The issue seems to have struck a chord with New York Times columnist Ross Douthat, who likewise connects Senior's book and Graham's essay. He issues something of a mea culpa—admitting that parenthood has made him a "whiner"--and pledges to do better. He calls on parents to be "cheerful warriors, to emphasize the joy rather than the misery, while also extending tolerance and understanding--rather than judgment infused with envy--to friends and neighbors who choose a different path."

Douthat picks up on a fascinating part of Senior's argument about why so many parents are unhappy, contrasting the parent-child relationship to virtually every other connection we have in our lives today. Being a parent is in some ways counter-cultural. In a society where so many of our connections are fleeting—where we switch partners and careers more easily than ever, where we expect instant gratification and endless personalization—the unbreakable nature of the parent-child relationship is unique.

"It isn't necessarily that family life has changed that dramatically in the last few generations," Douthat comments. "Rather, it's stayed the same in crucial ways--because babies still need what babies need--while outside the domestic sphere there's been an expansion of opportunities, a proliferation of choices and entertainments and immediately available gratifications, that make child rearing seem much more burdensome by comparison."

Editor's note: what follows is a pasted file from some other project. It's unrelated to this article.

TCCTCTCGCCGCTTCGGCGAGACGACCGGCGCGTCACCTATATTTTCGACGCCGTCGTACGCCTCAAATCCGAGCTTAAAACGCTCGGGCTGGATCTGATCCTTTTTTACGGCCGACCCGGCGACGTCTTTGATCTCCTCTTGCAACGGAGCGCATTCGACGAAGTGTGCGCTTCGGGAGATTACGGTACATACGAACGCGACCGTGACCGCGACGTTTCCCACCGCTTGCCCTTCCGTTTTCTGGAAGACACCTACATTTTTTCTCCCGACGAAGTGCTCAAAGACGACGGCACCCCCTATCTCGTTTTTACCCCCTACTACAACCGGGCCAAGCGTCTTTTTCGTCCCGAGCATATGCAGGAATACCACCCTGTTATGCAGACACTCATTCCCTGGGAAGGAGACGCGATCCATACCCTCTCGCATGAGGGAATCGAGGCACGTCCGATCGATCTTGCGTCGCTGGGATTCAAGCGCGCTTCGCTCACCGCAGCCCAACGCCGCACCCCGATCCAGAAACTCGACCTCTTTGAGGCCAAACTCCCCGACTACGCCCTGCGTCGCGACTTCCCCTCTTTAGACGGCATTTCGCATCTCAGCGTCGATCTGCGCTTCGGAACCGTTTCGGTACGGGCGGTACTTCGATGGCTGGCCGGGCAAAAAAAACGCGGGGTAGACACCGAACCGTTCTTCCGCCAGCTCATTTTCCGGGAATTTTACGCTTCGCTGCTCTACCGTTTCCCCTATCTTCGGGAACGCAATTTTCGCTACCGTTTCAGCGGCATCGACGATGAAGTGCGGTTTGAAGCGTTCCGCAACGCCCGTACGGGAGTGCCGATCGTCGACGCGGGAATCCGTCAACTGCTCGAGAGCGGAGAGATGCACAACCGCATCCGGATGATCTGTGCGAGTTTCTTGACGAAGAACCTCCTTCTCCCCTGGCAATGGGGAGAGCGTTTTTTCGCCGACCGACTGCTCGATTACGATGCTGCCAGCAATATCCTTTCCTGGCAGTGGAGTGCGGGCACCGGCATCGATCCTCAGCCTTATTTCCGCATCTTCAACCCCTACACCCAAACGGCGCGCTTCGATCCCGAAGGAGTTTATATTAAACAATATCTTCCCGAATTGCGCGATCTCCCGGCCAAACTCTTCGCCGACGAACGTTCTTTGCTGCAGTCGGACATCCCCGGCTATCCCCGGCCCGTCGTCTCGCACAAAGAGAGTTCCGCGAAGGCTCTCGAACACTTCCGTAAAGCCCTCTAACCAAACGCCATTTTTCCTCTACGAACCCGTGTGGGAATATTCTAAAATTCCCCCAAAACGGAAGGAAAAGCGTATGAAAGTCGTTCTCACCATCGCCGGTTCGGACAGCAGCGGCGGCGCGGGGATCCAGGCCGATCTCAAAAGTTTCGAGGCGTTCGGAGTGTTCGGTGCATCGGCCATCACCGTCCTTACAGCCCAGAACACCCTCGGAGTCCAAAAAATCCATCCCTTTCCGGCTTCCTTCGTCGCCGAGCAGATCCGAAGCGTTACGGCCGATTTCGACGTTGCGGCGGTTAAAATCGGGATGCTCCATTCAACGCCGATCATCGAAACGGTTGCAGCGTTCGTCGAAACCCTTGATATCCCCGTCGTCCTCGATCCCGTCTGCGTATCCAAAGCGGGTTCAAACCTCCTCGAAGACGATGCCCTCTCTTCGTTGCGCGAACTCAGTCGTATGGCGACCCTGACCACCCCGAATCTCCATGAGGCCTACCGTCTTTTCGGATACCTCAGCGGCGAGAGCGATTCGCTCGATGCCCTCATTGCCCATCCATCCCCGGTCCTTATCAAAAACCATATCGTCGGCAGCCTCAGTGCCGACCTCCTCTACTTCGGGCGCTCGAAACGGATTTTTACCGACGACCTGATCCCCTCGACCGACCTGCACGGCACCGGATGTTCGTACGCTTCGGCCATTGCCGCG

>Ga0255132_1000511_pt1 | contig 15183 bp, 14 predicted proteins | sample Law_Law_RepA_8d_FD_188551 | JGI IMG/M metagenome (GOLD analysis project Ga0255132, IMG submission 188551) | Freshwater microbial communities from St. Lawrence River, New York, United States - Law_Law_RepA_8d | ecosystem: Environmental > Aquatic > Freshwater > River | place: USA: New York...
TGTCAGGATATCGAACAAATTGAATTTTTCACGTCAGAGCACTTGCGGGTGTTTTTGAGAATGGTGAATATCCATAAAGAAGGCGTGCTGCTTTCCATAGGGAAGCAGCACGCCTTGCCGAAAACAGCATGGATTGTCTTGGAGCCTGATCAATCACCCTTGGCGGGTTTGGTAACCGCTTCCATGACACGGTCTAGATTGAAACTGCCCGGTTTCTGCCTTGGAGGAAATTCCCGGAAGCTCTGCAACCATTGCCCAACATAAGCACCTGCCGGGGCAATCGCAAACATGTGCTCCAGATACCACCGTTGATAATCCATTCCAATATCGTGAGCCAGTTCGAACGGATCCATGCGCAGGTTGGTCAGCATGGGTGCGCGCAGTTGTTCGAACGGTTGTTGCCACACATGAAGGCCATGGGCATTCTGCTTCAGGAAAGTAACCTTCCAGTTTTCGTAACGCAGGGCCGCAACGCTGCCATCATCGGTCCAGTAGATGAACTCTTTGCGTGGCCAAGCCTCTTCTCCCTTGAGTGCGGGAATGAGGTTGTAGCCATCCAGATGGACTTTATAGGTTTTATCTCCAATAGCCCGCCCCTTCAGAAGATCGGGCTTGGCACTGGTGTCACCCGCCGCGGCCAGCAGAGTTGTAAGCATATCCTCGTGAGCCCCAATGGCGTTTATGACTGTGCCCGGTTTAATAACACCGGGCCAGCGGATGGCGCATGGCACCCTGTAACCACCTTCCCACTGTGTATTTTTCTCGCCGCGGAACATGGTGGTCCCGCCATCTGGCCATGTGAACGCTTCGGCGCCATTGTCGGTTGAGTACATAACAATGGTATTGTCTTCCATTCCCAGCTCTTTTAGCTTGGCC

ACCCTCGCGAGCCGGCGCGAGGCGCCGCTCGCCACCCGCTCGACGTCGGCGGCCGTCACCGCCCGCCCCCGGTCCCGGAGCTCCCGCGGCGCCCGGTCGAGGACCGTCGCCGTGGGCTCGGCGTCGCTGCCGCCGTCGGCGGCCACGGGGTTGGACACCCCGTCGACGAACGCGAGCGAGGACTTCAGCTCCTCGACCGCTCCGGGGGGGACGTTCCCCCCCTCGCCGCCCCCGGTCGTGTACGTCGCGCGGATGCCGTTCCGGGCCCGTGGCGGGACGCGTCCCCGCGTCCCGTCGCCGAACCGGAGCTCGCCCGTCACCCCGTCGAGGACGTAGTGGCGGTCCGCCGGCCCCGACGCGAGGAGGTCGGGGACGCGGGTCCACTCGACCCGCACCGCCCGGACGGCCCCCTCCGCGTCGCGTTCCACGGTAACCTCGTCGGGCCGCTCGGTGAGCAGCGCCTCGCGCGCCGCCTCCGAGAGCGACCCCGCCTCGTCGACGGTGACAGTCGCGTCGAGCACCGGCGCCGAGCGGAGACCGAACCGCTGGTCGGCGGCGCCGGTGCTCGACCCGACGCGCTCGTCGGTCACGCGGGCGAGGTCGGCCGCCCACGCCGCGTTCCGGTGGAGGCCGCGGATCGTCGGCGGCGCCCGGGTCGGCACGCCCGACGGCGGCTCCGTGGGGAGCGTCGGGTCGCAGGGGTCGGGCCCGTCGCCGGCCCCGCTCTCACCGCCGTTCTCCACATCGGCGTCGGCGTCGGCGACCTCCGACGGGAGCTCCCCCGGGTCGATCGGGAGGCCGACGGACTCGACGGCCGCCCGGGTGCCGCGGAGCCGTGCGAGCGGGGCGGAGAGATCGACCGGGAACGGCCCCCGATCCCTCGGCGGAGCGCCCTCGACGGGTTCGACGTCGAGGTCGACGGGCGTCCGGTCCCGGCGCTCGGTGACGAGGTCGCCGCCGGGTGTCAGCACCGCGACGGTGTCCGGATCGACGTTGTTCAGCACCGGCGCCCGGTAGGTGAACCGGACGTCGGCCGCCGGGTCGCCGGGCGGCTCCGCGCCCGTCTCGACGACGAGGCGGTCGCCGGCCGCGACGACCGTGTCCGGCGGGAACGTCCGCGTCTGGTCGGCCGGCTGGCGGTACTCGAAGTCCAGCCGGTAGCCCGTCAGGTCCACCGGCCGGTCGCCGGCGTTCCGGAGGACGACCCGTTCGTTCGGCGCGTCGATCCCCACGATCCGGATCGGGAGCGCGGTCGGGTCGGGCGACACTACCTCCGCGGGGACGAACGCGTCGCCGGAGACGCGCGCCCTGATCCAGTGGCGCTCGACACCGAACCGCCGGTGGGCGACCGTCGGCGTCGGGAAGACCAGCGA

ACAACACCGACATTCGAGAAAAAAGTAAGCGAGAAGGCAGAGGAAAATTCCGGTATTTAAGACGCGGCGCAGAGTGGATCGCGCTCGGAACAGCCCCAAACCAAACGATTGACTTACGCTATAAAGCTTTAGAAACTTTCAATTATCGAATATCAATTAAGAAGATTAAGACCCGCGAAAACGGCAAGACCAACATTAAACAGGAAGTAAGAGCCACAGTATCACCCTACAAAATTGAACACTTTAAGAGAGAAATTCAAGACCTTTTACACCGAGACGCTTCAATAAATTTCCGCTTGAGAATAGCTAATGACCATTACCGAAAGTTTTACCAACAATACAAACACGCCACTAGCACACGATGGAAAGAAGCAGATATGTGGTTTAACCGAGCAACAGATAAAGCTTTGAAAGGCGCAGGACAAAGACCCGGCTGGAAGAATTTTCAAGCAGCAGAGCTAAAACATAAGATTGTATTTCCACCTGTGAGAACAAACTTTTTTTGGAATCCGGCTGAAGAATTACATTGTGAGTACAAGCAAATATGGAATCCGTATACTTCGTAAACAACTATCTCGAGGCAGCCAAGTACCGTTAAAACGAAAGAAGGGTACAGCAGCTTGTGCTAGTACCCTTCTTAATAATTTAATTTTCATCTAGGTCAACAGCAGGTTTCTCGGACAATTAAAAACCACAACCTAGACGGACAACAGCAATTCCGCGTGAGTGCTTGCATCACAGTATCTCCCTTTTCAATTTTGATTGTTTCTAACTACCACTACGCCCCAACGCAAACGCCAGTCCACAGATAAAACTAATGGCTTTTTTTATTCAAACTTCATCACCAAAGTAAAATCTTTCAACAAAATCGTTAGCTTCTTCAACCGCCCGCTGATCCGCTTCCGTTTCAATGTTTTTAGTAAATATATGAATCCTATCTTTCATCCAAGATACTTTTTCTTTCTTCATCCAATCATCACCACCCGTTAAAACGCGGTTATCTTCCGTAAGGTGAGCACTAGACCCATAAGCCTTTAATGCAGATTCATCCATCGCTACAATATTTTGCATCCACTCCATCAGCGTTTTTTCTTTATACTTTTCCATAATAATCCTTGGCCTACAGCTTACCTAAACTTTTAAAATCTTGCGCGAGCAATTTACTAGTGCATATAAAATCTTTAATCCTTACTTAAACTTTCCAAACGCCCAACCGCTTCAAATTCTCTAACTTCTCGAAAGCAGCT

That can be scary for many people, and the sacrifices it entails can be daunting, leading to greater unhappiness among parents and even lower birthrates.

Ultimately, comparing the happiness level of parents and non-parents seems to me to be an apples-oranges question and one for which much depends on what definition you have in mind for "happiness." Defined by our culture's insatiable desire for instant gratification, we parents probably are not very happy. But that's not all there is to life.

Though the comparison is imperfect, there are parallels between parenthood and the life of an Olympic athlete. Are Olympic hopefuls happy? Are they having fun? After all, they've sacrificed greatly, choosing a difficult, risky path often from a very early age and forgoing much of the normal rhythms and activities of childhood and their teenage years. Those countless hours on the ice or the slopes must be at times monotonous, frustrating, disappointing, grueling, even crushing—and at times joyful, hopeful, inspiring, fun, and deeply fulfilling. Kind of like parenthood.

It's their choice, sure, and unlike us parents Olympians can walk away. But why don't they? It's something deep inside them, like it is with us parents. That's not to say we parents should be miserable today in order to be happy later on—anyone who is truly "all joy and no fun" is doing something wrong, for sure—but it does mean that parenting is a mixed bag, and its reward is deeper and different than anything else we experience. It's indescribable. Like love. Like life.